Welcome to a very brief overview of the recent performance in the markets. The essentials are captured in the table below and each week we will show a chart of interest.
After gold’s performance in the first quarter of this year, when it posted its first quarterly decline since the September quarter of 2018, the gold price looks as if it is basing out. Silver has been following suit and since the start of the month the gold: silver ratio has been trading in a narrow range between 68.5 and 70.0, albeit contracting ever so slightly overall.
The key elements that have been driving the price have, from a professional investor standpoint, revolved primarily around the performance of U.S. Treasuries, particularly the yield on the ten-year bond. This rose over much of the quarter as some investors started agonising about a perceived inflationary threat, even though economies do need some inflation in them in order to encourage expenditure. The Federal Reserve Board in the United States, for example, regards the 2% inflation target as just that – a target. For much of the first quarter it almost looked as if the investors were seeing it as a threat.
It would seem now that attitudes are changing slightly, with the ten-year bond rate easing, which is helping gold to stabilise. Whether this is a technical correction, or the realisation that the U.S. bond market has taken too much of a beating because there is still a long way to go, remains to be seen. But the Fed is talking of no change in the federal funds benchmark rate until 2023 and the major central banks are showing no signs of reducing the rate of asset purchases just yet, so it is possible that sentiment is starting to move back into risk-off mode.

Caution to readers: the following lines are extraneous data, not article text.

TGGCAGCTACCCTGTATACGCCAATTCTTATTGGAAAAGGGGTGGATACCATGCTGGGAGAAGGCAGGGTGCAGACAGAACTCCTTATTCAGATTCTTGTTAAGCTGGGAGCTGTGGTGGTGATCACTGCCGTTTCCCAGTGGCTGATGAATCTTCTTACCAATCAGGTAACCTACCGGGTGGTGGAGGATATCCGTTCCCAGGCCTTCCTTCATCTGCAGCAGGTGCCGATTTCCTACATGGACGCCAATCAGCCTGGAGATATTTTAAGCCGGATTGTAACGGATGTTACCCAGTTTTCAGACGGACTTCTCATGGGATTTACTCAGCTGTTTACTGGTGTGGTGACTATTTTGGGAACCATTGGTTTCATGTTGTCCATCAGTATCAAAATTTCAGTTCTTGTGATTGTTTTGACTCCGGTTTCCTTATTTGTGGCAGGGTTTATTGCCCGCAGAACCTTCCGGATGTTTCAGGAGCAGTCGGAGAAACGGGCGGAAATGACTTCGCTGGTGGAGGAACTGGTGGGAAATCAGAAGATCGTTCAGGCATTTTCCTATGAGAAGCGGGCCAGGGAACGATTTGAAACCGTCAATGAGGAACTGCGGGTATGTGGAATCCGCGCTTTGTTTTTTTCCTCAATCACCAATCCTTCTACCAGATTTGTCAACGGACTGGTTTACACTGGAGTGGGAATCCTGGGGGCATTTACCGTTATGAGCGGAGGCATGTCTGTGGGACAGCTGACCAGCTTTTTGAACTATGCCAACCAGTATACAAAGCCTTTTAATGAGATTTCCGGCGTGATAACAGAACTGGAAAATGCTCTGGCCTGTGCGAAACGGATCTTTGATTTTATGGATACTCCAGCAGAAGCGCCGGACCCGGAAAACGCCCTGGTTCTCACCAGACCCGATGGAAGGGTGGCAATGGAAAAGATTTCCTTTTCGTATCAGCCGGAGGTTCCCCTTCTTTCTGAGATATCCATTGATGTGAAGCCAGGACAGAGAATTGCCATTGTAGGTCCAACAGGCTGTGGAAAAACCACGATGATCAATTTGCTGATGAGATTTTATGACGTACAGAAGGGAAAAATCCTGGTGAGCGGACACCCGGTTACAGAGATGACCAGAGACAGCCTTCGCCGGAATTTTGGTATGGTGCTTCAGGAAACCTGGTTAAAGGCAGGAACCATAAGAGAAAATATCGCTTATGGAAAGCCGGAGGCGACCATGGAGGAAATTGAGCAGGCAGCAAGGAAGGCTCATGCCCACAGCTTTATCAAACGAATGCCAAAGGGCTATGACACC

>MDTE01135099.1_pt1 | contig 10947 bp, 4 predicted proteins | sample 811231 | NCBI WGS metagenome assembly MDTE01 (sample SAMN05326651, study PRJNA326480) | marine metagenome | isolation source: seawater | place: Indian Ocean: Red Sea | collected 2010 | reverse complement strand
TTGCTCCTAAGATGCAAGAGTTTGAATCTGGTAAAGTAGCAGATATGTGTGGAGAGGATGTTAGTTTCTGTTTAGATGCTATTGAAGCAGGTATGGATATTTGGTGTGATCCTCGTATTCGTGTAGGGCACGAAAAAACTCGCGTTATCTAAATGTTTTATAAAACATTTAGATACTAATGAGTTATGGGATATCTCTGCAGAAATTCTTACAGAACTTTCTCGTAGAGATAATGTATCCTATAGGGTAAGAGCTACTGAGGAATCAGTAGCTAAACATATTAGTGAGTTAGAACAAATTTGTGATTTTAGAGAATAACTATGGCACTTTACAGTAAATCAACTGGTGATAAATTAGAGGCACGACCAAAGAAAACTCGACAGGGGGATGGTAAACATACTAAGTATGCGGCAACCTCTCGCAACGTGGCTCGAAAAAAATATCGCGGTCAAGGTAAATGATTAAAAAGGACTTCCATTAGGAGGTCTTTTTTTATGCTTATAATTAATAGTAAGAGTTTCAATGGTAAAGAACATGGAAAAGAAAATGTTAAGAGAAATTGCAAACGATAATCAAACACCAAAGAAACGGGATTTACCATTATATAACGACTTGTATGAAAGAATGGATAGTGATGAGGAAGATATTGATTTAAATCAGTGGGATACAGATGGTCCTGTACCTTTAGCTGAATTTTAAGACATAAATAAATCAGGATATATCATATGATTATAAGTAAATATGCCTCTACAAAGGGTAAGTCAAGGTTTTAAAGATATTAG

In the background the physical market in Asia has been picking up smartly, notably in China, with the local prices now at a premium of roughly $9/ounce over loco London. The resurgence of the virus in India may dampen sales rates in the coming weeks; the important festival of Akshaya Tritiya, the second most auspicious day in India for gold buying (and a particularly auspicious day for weddings, which involve considerable amounts of gold), falls on Friday 14th May, which is a few weeks away yet and so we cannot yet tell whether that will be affected.
Elsewhere, the Perth Mint reports very strong sales of gold and silver coins in the first quarter, especially in Germany and the United States; gold demand thrived, and the Mint could not keep pace with silver coin demand. In March, the Mint sold over 130,000 ounces of gold and almost 1.6M troy ounces of silver in minted product form; the Mint reports that these numbers are 285% and 178% higher respectively than average monthly sales dating back to 2012.
On the other side of the market the gold Exchange Traded Products lost 178t in the first quarter of the year for a net redemption dollar flow of $9.5Bn. In the first week of April the funds lost a further 13.6t, until last Friday, which saw a small inflow of just over one tonne. With central banks returning to the market as buyers during March, there are early indications that the price is starting to turn around.